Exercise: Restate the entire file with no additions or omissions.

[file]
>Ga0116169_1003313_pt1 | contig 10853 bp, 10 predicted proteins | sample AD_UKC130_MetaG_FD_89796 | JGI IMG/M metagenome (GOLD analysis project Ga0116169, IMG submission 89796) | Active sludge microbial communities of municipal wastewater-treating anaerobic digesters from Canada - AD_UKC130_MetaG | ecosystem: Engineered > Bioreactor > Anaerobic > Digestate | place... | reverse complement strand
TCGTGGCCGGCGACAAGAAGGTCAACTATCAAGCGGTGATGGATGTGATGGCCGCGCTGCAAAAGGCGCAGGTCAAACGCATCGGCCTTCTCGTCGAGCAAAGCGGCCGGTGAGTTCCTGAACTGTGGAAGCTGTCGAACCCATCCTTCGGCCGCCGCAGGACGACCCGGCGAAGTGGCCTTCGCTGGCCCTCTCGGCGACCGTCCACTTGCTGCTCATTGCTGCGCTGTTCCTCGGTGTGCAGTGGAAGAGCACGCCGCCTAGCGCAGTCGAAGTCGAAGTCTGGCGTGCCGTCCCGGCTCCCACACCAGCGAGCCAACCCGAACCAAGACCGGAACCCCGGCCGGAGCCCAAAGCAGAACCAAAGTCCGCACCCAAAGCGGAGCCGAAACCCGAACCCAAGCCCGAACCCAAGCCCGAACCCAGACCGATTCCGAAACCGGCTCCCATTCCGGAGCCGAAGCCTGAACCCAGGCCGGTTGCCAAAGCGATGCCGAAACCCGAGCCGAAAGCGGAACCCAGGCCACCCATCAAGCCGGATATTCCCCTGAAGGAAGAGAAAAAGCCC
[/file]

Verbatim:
>Ga0116169_1003313_pt1 | contig 10853 bp, 10 predicted proteins | sample AD_UKC130_MetaG_FD_89796 | JGI IMG/M metagenome (GOLD analysis project Ga0116169, IMG submission 89796) | Active sludge microbial communities of municipal wastewater-treating anaerobic digesters from Canada - AD_UKC130_MetaG | ecosystem: Engineered > Bioreactor > Anaerobic > Digestate | place... | reverse complement strand
TCGTGGCCGGCGACAAGAAGGTCAACTATCAAGCGGTGATGGATGTGATGGCCGCGCTGCAAAAGGCGCAGGTCAAACGCATCGGCCTTCTCGTCGAGCAAAGCGGCCGGTGAGTTCCTGAACTGTGGAAGCTGTCGAACCCATCCTTCGGCCGCCGCAGGACGACCCGGCGAAGTGGCCTTCGCTGGCCCTCTCGGCGACCGTCCACTTGCTGCTCATTGCTGCGCTGTTCCTCGGTGTGCAGTGGAAGAGCACGCCGCCTAGCGCAGTCGAAGTCGAAGTCTGGCGTGCCGTCCCGGCTCCCACACCAGCGAGCCAACCCGAACCAAGACCGGAACCCCGGCCGGAGCCCAAAGCAGAACCAAAGTCCGCACCCAAAGCGGAGCCGAAACCCGAACCCAAGCCCGAACCCAAGCCCGAACCCAGACCGATTCCGAAACCGGCTCCCATTCCGGAGCCGAAGCCTGAACCCAGGCCGGTTGCCAAAGCGATGCCGAAACCCGAGCCGAAAGCGGAACCCAGGCCACCCATCAAGCCGGATATTCCCCTGAAGGAAGAGAAAAAGCCC